By Ben Golliver
May 25, 2013

LeBron James walks off the court after a Game 2 loss. (Issac Baldizon/Getty Images)LeBron James walks off the court after a Game 2 loss. (Issac Baldizon/Getty Images)

Game 2 ended in disappointing fashion for the home crowd when Heat forward LeBron James uncharacteristically committed two turnovers in the final minute of the fourth quarter to help the Pacers seal a 97-93 win.

The sight of those two miscues was apparently too much for some in the American Airlines Arena crowd, who departed before the final buzzer. The early exit apparently delighted Indiana's radio play-by-play broadcaster Mark Boyle, who ripped the Heat's fans for not staying all the way through to the bitter end.

"We are literally sitting in the crowd here," Boyle said, in an audio file of the broadcast posted on Miami sports site "These losers are leaving. They are flocking to the exits with their team down by three. This city does not only not deserve this team, they don't deserve any team."

Boyle, who has worked for the Pacers for more than two decades, posted a response on Twitter after receiving criticism over his comments about the Heat's fans.

"It appears they don't like me in Miami," he wrote. "Ouch."

Boyle's comments were apparently made just after George Hill made the first of two two icing free throws with eight seconds remaining in the game, as that was the only point during the game's final eight minutes in which Indiana held a three-point lead.

The television broadcast of the game confirmed that large sections of the lower bowl began emptying around at that time, immediately following James' second turnover, and the crowd would further clear out shortly thereafter when the referees stopped the game for a video review and the Pacers took a 20-second timeout with less than two seconds remaining.

Even if Boyle's comments are based in a factual analysis of the events, though, the collective assessment of the Heat's fanbase is pretty harsh. Surya Fernandez of, a Heat blog, argues that the lower-bowl fans shouldn't be seen as the representatives of the entire fanbase.

Yes, everyone already knows that some lower bowl ticket attendees are not exactly the most hardcore basketball fans in the world. They arrive whenever they feel like it, though these 8:30 PM tipoff times have made that a moot point, and leave when they determine is the right time to possibly beat traffic. Who cares. Ask the upper bowl ticket holders, the loudest fans cheering in the arena and who still have to pay a pretty penny to get into the arena to see their favorite team in person, if the city deserves a professional basketball team. Or maybe ask the many fans who pack into the "standing room only" areas in the far corners of the AmericanAirlines Arena the same question.

The Heat have had a massive bulls-eye on their backs since forming the "Big 3" in 2010. Fans of the Pacers, Celtics, Bulls, and Cavaliers, among other teams, have taken strong anti-Heat stances at one point or another. Boyle's comments fall into that general context, although his role as a broadcaster and his targeting of the fans complicates the discussion.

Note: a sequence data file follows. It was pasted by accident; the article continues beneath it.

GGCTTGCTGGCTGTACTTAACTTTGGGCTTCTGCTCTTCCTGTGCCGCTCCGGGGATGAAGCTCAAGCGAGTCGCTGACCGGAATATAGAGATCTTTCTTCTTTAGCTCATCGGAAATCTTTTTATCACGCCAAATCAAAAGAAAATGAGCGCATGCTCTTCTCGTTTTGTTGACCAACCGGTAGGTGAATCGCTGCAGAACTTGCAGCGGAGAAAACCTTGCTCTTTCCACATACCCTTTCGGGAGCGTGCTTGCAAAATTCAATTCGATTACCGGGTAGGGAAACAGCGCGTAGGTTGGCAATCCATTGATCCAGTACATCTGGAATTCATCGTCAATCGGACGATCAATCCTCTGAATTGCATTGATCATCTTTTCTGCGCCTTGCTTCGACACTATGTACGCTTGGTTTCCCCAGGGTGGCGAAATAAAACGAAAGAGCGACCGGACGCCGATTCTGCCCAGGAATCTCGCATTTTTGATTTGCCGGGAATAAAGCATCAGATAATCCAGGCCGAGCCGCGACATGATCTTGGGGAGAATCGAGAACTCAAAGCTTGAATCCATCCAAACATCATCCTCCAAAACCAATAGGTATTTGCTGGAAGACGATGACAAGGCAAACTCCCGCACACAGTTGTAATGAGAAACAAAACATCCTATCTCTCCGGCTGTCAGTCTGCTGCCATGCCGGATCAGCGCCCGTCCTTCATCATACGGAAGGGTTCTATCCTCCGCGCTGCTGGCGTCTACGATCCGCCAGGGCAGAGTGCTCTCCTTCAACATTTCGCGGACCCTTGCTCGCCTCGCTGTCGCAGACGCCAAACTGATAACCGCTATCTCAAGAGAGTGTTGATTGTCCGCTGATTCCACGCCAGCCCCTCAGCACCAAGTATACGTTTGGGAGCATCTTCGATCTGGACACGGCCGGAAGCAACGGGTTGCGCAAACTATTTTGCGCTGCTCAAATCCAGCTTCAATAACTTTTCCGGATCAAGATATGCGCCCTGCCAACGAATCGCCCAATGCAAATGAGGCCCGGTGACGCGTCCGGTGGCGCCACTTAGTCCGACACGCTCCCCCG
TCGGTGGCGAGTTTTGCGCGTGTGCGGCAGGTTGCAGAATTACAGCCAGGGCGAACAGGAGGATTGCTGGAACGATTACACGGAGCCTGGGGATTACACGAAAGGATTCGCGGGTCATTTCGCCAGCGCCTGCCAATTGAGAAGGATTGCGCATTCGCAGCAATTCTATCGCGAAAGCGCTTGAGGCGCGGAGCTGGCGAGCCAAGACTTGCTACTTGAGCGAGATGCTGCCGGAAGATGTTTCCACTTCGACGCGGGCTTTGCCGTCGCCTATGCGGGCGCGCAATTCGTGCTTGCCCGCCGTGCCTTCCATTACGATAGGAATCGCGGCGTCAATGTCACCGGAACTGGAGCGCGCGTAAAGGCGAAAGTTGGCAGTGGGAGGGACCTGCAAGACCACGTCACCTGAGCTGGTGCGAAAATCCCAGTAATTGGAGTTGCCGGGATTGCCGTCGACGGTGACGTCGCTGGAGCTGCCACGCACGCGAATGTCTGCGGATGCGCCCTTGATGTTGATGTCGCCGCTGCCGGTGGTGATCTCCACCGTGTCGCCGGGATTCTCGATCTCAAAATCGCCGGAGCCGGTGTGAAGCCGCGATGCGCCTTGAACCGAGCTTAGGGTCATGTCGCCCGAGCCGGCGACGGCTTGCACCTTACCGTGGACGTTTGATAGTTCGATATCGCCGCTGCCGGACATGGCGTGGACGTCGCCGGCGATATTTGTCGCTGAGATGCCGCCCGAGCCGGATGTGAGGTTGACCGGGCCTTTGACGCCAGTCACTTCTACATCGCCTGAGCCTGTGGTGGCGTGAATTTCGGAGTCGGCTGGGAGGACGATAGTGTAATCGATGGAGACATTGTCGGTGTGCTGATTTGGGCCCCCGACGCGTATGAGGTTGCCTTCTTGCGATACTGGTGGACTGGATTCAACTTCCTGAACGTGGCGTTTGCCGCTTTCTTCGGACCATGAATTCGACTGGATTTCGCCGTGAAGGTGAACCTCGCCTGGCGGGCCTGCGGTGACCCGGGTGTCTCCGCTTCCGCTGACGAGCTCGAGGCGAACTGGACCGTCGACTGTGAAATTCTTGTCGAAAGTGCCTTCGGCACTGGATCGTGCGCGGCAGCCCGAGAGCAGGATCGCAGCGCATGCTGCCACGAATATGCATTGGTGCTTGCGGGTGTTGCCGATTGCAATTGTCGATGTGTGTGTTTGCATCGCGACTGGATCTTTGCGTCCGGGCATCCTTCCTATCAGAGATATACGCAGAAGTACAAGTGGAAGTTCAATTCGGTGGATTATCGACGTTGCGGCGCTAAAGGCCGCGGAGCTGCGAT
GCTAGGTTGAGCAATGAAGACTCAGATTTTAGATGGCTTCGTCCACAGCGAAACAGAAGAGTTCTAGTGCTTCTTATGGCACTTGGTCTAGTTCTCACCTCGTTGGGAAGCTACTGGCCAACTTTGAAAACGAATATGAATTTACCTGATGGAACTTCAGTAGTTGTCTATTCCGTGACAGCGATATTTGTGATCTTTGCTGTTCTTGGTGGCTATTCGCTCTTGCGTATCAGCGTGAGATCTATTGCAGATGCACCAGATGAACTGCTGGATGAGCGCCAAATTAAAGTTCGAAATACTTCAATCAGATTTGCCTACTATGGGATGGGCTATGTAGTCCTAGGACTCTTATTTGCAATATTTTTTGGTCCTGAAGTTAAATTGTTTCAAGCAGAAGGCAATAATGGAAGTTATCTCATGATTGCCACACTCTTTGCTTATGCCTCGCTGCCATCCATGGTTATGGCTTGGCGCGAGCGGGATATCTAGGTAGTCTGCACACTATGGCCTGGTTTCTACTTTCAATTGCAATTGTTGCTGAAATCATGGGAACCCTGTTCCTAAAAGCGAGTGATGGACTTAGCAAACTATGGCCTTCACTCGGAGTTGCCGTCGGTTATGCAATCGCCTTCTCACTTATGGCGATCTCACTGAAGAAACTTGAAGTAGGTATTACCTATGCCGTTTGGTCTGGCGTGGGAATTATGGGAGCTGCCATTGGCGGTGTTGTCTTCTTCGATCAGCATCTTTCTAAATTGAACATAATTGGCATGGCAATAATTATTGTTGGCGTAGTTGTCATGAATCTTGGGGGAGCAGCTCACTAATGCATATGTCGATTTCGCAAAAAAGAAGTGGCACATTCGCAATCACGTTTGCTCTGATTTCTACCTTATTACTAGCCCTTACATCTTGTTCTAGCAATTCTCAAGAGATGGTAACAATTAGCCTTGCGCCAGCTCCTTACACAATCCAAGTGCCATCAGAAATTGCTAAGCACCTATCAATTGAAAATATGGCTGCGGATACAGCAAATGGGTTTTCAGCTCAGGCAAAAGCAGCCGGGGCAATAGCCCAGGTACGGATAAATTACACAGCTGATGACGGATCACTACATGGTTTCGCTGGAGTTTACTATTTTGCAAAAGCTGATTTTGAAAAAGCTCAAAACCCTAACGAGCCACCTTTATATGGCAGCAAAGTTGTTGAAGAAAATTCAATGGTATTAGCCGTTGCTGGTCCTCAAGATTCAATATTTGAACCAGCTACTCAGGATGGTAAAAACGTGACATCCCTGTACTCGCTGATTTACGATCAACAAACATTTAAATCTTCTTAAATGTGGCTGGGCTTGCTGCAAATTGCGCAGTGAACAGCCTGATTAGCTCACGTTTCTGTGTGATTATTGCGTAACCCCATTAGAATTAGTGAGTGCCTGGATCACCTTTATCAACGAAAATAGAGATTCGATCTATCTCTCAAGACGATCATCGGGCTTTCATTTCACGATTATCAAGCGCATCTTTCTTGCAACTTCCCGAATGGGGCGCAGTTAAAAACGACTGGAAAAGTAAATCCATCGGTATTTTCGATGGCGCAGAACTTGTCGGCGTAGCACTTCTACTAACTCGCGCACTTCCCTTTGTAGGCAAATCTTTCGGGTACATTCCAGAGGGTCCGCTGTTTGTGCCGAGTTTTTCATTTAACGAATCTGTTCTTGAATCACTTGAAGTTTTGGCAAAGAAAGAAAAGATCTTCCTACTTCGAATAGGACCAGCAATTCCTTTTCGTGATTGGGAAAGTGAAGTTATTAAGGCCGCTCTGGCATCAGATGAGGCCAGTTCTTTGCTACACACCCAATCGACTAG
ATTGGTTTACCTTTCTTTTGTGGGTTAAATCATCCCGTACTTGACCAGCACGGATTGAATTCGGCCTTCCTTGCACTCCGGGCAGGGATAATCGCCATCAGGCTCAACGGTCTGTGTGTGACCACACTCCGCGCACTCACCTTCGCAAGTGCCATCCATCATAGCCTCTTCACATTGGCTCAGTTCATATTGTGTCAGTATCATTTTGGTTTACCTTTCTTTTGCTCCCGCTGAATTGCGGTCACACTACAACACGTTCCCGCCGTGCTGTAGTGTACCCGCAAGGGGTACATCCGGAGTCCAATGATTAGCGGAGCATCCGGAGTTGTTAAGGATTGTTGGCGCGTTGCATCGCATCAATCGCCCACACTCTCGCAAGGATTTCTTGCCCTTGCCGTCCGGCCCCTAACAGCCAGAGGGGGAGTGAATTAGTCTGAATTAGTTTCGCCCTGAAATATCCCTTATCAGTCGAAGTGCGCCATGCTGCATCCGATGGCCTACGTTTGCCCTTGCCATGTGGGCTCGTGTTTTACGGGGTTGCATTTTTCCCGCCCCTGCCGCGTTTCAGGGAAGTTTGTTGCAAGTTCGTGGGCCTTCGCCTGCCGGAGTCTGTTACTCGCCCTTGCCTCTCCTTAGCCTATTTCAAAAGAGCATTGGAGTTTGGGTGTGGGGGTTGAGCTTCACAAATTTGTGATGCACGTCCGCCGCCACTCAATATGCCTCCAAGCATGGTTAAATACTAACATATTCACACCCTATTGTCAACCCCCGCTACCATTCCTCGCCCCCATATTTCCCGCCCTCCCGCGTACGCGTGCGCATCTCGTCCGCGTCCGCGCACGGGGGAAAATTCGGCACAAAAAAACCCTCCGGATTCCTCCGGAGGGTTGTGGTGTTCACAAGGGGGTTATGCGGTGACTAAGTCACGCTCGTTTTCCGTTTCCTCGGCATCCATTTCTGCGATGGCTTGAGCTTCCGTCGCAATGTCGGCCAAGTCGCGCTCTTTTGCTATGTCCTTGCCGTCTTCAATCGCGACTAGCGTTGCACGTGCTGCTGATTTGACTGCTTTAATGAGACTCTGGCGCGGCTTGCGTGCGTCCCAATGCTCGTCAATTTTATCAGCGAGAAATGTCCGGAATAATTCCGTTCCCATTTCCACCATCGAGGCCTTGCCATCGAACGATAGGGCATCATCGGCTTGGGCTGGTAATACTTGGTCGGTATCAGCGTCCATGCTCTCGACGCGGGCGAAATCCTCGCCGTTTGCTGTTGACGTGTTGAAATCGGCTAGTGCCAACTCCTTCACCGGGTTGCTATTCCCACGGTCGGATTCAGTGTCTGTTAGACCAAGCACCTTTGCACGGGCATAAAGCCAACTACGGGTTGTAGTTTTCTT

NBA commissioner David Stern announced in April that the league's Board of Governors had actually discussed the possibility of curbing "homerism" in local broadcasts of the league's games, with an eye toward reducing criticism of the league's officials.

"[The meetings included] some questioning about whether, wasn't there anything we could do about the tenor of certain home team reporting on regional sports networks by which fans get their impression of the NBA and basically we told the owners that we explained what a homer is," Stern said. "And we weren't talking about baseball. And that that sells and that's what some of the networks are telling their announcers, and that has in its collectivity builds a certain impression [about the officials], but we're all over it, and we're working on it."

One would think criticism of opposing fans (read: paying customers) would fall into the same category as criticism of the officiating from the league's perspective. Words that surely played well in Indiana aren't necessarily in the best interests of the league as a whole.

Somewhat ironically, Hill expressed disappointment in Indiana's home crowd following a March loss to the Lakersaccording to the Indianapolis Star.

“It sucks. It was 70 (Lakers fans) – 30 (Pacers fans) out there. These are the same people that want autographs after the game. We’re out there in the community. We’re doing our job, doing what we’re supposed to do on and off the court. Something has to change. I tip my hat to this team. We’ve been trouble free. Been out in the community shaking hands, we’re winning. It shouldn’t feel like an away game, especially with an important like this. Tonight, that’s what it felt like.”

“They always say your fans are your sixth man and you feed off that energy. Energy is down and we turn the ball over and we’re hearing cheers. We’re missing shots and we’re hearing cheers. That kind of brings your head down cause you know you’re at home. It shouldn’t be like that. Now we see how it is. We have to move forward, don’t worry about. Stay focus on what’s in this locker room and don’t worry about the rest.”

According to's attendance rankings, the Heat averaged 19,982 fans per home game this season, good for third in the league, while the Pacers ranked No. 24 at 15,269 fans per home game.

One Heat fan, Filomena Tobias, came under scrutiny during Miami's second-round series against Chicago when she flipped the bird to Bulls center Joakim Noah after he was ejected from Game 2.

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